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Directing Track

The Directing track prepares students to be accomplished storytellers and collaborators through a curriculum that emphasizes multidisciplinary training and experiential learning.

In addition to taking a full-year foundational Collaboration course in which students explore collaborative processes and hone critical thinking and communication skills, directors study acting, design, theatre history, text analysis, devised theatre-making, and various approaches to directing play scripts.

Every directing course focuses on making work. Introduction to Directing is a project-based class that introduces key theatrical storytelling tools and encourages students to explore their passions, preoccupations, sources of inspiration, and aesthetic tastes – the foundation of directorial voice and vision. As a capstone project, each student conceives and stages an original 5-10 minute story that is shared with an invited audience at the end of the semester. Page to Stage enables students to develop and bring to life a production approach. This class culminates in an evening of staged scenes for an invited audience. In the upper level Directing Production Workshop classes, students stage full productions for public performance as part of the studio season. Directing majors are guaranteed two full productions, with the possibility of also staging a new play by a Fordham playwriting student. Additionally, this program allows the option of a semester abroad; internships are also available and encouraged.

Directing students have many opportunities to collaborate with theatre professionals, both within and outside the classroom. Our faculty is comprised of working artists who bring a wide range of experience and a depth of vision to their coursework. Guest directors serve as mentors on all student directed projects, meeting one-on-one with the mentee, attending rehearsal and giving feedback, seeing a performance, and participating in critique of the work. Outside of the classroom, directing students assist guest directors on mainstage and studio productions. Over the years we have had some of the country’s most exciting up-and-coming as well as established directors work with our students, often forging strong relationships that help bridge their transition from school to career. See the Visiting Artists page for a list of some of these names.

Our directing students pursue a wide variety of career paths. Many of our graduates go on to be directors, writers, or producers of theatre, film, television, and web series. Several create their own theatre and film companies. Some migrate to careers in design, education, publicity, and arts management. We train our students to be well-rounded, articulate, creative thinkers whose strong collaborative, entrepreneurial, and leadership skills open doors wide to a world of professional opportunities. Go to the Alumni page to see what some of our recent grads are doing.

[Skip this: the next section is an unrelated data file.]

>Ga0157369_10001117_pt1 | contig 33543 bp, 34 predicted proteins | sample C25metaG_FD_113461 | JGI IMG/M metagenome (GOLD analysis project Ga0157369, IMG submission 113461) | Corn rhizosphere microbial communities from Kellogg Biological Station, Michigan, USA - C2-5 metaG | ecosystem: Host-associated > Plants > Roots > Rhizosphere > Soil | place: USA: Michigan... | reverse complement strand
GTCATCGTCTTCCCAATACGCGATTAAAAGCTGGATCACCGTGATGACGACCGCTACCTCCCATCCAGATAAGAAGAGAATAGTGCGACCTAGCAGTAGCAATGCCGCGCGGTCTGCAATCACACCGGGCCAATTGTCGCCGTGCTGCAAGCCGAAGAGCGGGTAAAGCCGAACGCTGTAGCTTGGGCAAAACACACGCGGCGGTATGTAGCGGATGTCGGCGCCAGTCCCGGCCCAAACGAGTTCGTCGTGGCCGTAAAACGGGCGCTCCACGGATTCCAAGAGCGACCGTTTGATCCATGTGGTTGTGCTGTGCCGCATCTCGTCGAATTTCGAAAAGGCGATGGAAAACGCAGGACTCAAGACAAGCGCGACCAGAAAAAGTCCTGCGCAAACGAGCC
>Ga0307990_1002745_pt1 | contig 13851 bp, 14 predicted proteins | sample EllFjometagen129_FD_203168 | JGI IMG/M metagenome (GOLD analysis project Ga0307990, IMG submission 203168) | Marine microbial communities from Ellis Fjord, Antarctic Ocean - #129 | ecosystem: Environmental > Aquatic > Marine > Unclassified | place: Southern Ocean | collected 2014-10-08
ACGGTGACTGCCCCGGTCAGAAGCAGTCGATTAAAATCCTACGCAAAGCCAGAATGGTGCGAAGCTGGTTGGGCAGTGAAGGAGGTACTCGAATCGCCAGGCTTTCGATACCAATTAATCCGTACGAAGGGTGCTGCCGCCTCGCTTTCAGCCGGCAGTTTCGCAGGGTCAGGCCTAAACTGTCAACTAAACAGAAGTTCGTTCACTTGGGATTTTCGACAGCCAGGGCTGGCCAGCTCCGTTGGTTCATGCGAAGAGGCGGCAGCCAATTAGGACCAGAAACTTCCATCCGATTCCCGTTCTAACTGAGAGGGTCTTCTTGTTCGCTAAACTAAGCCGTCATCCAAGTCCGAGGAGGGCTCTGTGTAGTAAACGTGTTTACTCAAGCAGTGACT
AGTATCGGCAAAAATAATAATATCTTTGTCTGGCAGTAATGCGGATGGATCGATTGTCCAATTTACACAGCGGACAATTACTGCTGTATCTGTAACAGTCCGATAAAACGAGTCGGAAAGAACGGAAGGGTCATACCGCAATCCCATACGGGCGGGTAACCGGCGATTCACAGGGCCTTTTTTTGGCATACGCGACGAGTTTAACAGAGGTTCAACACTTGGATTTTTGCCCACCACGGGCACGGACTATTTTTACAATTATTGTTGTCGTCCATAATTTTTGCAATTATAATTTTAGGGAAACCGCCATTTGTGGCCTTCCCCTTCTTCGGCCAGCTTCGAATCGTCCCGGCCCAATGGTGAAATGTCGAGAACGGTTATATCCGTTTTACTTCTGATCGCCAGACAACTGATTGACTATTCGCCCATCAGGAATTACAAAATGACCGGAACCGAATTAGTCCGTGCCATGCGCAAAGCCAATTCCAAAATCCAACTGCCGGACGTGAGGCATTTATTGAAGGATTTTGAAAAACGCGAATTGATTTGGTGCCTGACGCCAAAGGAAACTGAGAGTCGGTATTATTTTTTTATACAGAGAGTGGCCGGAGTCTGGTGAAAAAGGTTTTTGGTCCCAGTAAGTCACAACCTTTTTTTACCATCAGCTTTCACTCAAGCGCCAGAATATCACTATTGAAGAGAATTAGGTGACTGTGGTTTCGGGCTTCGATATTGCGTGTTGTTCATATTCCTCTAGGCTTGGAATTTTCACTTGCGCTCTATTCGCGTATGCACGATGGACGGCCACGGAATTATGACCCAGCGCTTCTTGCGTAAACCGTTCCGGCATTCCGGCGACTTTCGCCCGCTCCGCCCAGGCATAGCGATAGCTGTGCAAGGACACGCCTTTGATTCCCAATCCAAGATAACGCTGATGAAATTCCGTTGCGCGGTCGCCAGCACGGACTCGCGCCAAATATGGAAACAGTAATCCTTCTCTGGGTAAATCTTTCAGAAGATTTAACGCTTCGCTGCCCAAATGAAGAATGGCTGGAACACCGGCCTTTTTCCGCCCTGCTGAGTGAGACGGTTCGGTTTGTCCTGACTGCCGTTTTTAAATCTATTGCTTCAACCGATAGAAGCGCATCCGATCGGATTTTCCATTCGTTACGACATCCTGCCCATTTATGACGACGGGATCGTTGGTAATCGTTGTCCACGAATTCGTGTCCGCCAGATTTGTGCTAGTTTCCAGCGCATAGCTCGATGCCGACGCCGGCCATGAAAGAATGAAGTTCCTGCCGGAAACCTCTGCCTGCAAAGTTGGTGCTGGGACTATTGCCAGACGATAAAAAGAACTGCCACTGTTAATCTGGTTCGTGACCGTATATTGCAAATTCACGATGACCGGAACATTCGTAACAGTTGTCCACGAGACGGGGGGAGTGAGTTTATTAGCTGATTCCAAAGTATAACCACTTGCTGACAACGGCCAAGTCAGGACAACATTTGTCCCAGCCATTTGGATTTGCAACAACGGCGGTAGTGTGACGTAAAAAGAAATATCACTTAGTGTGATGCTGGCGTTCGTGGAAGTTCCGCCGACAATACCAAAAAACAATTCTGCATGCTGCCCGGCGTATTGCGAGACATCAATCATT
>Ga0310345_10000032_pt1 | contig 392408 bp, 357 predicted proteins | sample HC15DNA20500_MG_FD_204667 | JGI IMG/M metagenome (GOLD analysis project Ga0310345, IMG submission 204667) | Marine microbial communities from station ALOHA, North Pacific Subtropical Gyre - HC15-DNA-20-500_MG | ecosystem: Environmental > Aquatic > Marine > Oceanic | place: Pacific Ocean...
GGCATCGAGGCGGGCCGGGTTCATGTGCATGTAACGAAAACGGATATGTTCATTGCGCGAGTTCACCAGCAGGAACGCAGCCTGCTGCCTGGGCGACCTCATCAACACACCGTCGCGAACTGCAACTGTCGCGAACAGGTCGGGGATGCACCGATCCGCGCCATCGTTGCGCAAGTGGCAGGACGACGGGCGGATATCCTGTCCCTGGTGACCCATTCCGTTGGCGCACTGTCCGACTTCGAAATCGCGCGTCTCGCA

Learning Goals

Successful graduates of the Directing track:

  • Effectively collaborate with other theatre artists to translate ideas into concrete theatrical expression. This means being able to articulate a clear point of view to guide a production while also inviting collaborators - both designers and actors - to come up with independent ideas that shape the ultimate vision for the production.
  • Skillfully deploy theatrical languages – space, spatial relationship, movement, light, sound, words, gestures, objects – to communicate intended meanings to an audience powerfully and clearly (a majority of the audience gets the production’s intended messages).
  • Know how to dig deeply into a dramatic text and extract a textually founded as well as personally meaningful guiding impulse for production.
  • Coherently and elegantly summarize artistic intentions both in writing and discussion.
  • Demonstrate the ability to critically examine their own work as well as the work of others, both the work of their peers and that of seminal theatre artists past and present.
  • Successfully handle producing and administrative responsibilities, including creating and managing a budget and planning a rehearsal schedule

Track Requirements

View Directing Track Requirements.

Recommended Theatre elective courses 

Set Design, Set Design II, Costume Design, Costume Design II, Lighting Design, Lighting Design II, Sound Design, Sound Design II, Projection Design, Projection Design II, Stage Management, Stage Management II, Theatre Management, Stage Make Up and Hair

Recommended Interdisciplinary elective courses 

  • VART1055 Figure Drawing I
  • VART1124 Photography I
  • VART1135 Visual Thinking I
  • VART1265 Film Video I
  • VART2185 Photography II
  • VART1180 Painting I
  • ARHI1100 Art History Intro
  • MUSC1100 Intro to Music

In addition to these course requirements, every Freshman, Sophomore, and Junior is expected to complete 52 Lab hours (a form of theatre community service) each semester. For more information about the Lab Hour policy, and other Theatre Program processes, please visit our Policies and Practices Page. 

Learn more about Fordham University's Core Curriculum requirements for students located at the Lincoln Center Campus.

Sample Program

Freshman Year

Fall Spring
ENGL 1102 Composition II 3 ENGL/CLAS 2000 Texts and Contexts (EP2) 3
THEO 1000 Faith/Critical Reason 3 PHIL 1000 Philosophy of Human Nature 3
Foreign Language 1 5 Foreign Language 2 3